Written by students of FC1750.06
at Founders College, York University
Vol.2, no. 3, June-August, 1997
Ben Bacola: Although the storekeeper in the bird shop seems cruel and very deceiving, I hesitate to condemn him without reservation. To the public, he seems to be a good man. After all he is the one who wants to see the birds released in front of him to ensure that they are set free. He provides the customers with such meaningful experiences. In a sense they are freeing themselves as they free the birds. But the storekeeper has clipped off parts of the birds' wings so that they cannot fly far away. After dark, he catches them again in a nearby forest.
Before we criticize the man for his evil intention, we should look at the situation from other perspectives. Perhaps he really wants people to experience a feeling of freedom as they release the birds. He may have viewed his job as a noble calling. When the old man does not have enough money to pay for a bird's release, the storekeeper still gives him one to free.
Julie Shim: The story is highly symbolic of the Korean people's plight because one can say they are the birds that are recaptured over and over again. It is sad to realize that the seller, a Korean himself, is also among those who prey on his people. The old man, of a generation long past, resembles the birds in the cages. He has become so accustomed to being a prisoner that he feels the need of direction. He waits for his son to care for him. He continues to cling to the prison that has dominated his life for so long. In the end he does leave, but unfortunately his path and his future are uncertain. The same can be said of the Korean people.
Ben Bacola: The storekeeper lives in "The Cruel City." Perhaps the people he has looked up to in his whole life have valued money above fellow citizens. Perhaps he is never taught to care. Would this man turn out differently if he lived in "The Kind City"?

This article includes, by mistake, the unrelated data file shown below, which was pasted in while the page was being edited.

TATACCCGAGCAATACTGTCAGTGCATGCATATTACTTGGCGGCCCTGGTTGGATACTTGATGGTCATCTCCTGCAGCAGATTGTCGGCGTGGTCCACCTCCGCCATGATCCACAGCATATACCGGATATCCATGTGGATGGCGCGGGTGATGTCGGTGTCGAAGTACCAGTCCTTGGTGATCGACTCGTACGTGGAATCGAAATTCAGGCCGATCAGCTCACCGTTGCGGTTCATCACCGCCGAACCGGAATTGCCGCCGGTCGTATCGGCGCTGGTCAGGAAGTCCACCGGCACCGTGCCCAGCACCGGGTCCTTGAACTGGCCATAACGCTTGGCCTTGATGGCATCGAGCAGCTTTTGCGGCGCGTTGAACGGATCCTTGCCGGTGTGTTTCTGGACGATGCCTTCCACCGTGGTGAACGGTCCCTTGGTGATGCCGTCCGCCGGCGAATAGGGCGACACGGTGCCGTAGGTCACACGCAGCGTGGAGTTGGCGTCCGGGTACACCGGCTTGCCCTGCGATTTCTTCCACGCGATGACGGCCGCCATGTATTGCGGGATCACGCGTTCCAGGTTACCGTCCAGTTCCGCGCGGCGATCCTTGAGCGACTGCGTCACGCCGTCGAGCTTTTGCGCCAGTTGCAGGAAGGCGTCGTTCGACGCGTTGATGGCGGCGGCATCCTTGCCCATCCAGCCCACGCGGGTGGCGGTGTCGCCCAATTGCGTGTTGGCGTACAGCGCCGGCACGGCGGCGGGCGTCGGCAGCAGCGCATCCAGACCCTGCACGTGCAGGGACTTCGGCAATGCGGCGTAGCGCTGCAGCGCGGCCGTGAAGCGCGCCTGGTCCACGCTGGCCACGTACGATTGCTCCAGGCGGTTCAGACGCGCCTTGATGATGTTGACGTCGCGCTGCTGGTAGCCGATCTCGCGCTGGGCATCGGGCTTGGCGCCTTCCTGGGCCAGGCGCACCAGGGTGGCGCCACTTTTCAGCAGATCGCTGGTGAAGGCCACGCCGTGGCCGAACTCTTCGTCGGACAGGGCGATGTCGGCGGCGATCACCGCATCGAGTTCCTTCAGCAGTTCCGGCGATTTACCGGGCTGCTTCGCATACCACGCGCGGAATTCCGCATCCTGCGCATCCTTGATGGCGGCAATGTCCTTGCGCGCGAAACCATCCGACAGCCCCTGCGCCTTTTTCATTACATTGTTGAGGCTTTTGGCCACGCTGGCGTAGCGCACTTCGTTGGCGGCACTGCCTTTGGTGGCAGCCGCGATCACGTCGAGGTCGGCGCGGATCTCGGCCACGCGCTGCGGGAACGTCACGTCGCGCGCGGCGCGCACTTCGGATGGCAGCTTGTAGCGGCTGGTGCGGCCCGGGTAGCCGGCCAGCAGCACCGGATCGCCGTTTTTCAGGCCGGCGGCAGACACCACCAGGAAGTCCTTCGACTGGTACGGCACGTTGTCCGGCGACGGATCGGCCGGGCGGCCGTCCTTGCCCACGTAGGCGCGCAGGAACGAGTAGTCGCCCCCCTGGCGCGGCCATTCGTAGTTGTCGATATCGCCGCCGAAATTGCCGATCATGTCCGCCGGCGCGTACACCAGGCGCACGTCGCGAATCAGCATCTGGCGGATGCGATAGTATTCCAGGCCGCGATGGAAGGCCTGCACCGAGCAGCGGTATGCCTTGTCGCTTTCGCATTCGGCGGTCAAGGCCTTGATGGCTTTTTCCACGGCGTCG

Hilaneh Mahmoudi: I agree with Ben that the old man releases the birds in order to experience the joys of freedom. But it is only an illusion of freedom. The story itself depicts the Korean people and their dream of independence, which has not been fully realized even after the Second World War. As long as there are ruthless individuals who prey on their victims, Korea or the world as a whole is a cruel city.
Candy Wong: Human beings' propensity to cruelty, as demonstrated in the Korean short stories, saddens me. Tokchae and Songsam in "Cranes" were childhood friends, but divided by the 38th parallel. They have become foes. The cranes symbolize freedom, for they soar into the sky to escape imprisonment and death.
Megan Donnelly: The recurring tragedies of Korean fratricide are evident in both stories "The Cruel City" and "Cranes." In "Cruel City," an egocentric shopkeeper takes advantage of his community by selling them birds with clipped wings. He feeds off of their common dreams of freedom and independence for his own profit rather than identifying himself with his people. He is in this sense a "man against himself" in the same way that Korea has in the past been a country against itself.